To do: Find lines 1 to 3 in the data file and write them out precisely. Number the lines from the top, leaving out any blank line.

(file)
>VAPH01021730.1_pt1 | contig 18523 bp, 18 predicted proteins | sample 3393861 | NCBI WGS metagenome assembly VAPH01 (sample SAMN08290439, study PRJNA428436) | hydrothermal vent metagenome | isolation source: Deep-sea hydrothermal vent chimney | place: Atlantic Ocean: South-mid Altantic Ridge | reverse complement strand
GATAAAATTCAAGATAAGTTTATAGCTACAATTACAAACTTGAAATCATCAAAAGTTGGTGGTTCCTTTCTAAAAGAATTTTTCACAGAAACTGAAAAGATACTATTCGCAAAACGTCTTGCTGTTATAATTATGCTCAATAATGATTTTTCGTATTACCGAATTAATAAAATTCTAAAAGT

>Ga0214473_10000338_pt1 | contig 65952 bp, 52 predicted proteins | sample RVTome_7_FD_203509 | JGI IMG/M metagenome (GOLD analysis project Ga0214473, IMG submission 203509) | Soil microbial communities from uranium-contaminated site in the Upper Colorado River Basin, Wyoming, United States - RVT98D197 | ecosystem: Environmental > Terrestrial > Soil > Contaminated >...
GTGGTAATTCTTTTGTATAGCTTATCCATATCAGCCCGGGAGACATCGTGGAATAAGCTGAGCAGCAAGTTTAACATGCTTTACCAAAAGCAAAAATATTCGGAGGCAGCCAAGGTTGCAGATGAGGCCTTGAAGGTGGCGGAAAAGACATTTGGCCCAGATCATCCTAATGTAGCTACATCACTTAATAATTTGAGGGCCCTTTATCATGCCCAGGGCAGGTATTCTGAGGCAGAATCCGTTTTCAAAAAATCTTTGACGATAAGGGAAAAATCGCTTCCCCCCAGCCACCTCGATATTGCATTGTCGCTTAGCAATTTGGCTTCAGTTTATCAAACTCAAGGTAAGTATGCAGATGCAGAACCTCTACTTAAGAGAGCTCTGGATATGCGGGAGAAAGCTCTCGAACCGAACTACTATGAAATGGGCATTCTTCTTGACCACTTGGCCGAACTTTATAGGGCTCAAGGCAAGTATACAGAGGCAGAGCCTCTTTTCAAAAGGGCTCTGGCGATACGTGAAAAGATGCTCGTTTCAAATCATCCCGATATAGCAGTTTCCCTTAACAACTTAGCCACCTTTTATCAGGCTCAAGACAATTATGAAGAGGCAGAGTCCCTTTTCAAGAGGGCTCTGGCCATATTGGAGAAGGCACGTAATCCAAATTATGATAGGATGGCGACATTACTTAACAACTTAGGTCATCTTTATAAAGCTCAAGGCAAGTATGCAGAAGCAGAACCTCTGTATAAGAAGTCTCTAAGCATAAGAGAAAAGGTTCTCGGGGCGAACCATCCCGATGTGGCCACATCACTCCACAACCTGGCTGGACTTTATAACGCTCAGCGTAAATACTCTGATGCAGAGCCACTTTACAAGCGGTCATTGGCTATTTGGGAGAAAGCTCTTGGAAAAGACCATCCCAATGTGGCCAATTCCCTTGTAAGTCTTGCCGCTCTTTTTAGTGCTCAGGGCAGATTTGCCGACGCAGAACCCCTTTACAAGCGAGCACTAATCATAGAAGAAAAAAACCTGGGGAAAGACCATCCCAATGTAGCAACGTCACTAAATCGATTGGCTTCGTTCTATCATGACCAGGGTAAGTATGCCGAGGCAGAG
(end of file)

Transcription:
>VAPH01021730.1_pt1 | contig 18523 bp, 18 predicted proteins | sample 3393861 | NCBI WGS metagenome assembly VAPH01 (sample SAMN08290439, study PRJNA428436) | hydrothermal vent metagenome | isolation source: Deep-sea hydrothermal vent chimney | place: Atlantic Ocean: South-mid Altantic Ridge | reverse complement strand
GATAAAATTCAAGATAAGTTTATAGCTACAATTACAAACTTGAAATCATCAAAAGTTGGTGGTTCCTTTCTAAAAGAATTTTTCACAGAAACTGAAAAGATACTATTCGCAAAACGTCTTGCTGTTATAATTATGCTCAATAATGATTTTTCGTATTACCGAATTAATAAAATTCTAAAAGT

>Ga0214473_10000338_pt1 | contig 65952 bp, 52 predicted proteins | sample RVTome_7_FD_203509 | JGI IMG/M metagenome (GOLD analysis project Ga0214473, IMG submission 203509) | Soil microbial communities from uranium-contaminated site in the Upper Colorado River Basin, Wyoming, United States - RVT98D197 | ecosystem: Environmental > Terrestrial > Soil > Contaminated >...